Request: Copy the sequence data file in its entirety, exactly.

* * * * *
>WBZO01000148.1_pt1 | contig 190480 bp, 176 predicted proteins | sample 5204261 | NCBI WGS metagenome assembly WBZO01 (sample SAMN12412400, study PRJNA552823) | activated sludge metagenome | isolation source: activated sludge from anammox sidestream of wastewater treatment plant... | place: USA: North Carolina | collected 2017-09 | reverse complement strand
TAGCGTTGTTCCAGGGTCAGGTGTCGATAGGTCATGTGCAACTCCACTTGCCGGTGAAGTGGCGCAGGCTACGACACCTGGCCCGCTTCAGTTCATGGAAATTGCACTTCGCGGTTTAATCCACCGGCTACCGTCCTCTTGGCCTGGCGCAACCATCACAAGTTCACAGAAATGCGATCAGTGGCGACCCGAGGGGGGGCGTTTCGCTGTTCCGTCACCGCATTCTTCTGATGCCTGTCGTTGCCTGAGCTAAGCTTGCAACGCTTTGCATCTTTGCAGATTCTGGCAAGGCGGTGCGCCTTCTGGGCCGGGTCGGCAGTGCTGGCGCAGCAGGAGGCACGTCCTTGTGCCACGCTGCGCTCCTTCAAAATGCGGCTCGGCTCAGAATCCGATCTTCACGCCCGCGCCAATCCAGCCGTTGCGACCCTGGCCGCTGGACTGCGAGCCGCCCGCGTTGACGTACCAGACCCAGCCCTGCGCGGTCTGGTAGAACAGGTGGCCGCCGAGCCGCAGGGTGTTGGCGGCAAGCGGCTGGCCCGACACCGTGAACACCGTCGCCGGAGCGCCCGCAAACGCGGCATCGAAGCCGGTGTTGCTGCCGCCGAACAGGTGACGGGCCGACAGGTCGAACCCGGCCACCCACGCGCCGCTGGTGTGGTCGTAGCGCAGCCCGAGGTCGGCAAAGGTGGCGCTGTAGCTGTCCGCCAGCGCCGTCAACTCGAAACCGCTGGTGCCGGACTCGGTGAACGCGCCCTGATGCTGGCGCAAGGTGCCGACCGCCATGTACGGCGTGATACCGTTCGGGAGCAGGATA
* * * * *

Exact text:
>WBZO01000148.1_pt1 | contig 190480 bp, 176 predicted proteins | sample 5204261 | NCBI WGS metagenome assembly WBZO01 (sample SAMN12412400, study PRJNA552823) | activated sludge metagenome | isolation source: activated sludge from anammox sidestream of wastewater treatment plant... | place: USA: North Carolina | collected 2017-09 | reverse complement strand
TAGCGTTGTTCCAGGGTCAGGTGTCGATAGGTCATGTGCAACTCCACTTGCCGGTGAAGTGGCGCAGGCTACGACACCTGGCCCGCTTCAGTTCATGGAAATTGCACTTCGCGGTTTAATCCACCGGCTACCGTCCTCTTGGCCTGGCGCAACCATCACAAGTTCACAGAAATGCGATCAGTGGCGACCCGAGGGGGGGCGTTTCGCTGTTCCGTCACCGCATTCTTCTGATGCCTGTCGTTGCCTGAGCTAAGCTTGCAACGCTTTGCATCTTTGCAGATTCTGGCAAGGCGGTGCGCCTTCTGGGCCGGGTCGGCAGTGCTGGCGCAGCAGGAGGCACGTCCTTGTGCCACGCTGCGCTCCTTCAAAATGCGGCTCGGCTCAGAATCCGATCTTCACGCCCGCGCCAATCCAGCCGTTGCGACCCTGGCCGCTGGACTGCGAGCCGCCCGCGTTGACGTACCAGACCCAGCCCTGCGCGGTCTGGTAGAACAGGTGGCCGCCGAGCCGCAGGGTGTTGGCGGCAAGCGGCTGGCCCGACACCGTGAACACCGTCGCCGGAGCGCCCGCAAACGCGGCATCGAAGCCGGTGTTGCTGCCGCCGAACAGGTGACGGGCCGACAGGTCGAACCCGGCCACCCACGCGCCGCTGGTGTGGTCGTAGCGCAGCCCGAGGTCGGCAAAGGTGGCGCTGTAGCTGTCCGCCAGCGCCGTCAACTCGAAACCGCTGGTGCCGGACTCGGTGAACGCGCCCTGATGCTGGCGCAAGGTGCCGACCGCCATGTACGGCGTGATACCGTTCGGGAGCAGGATA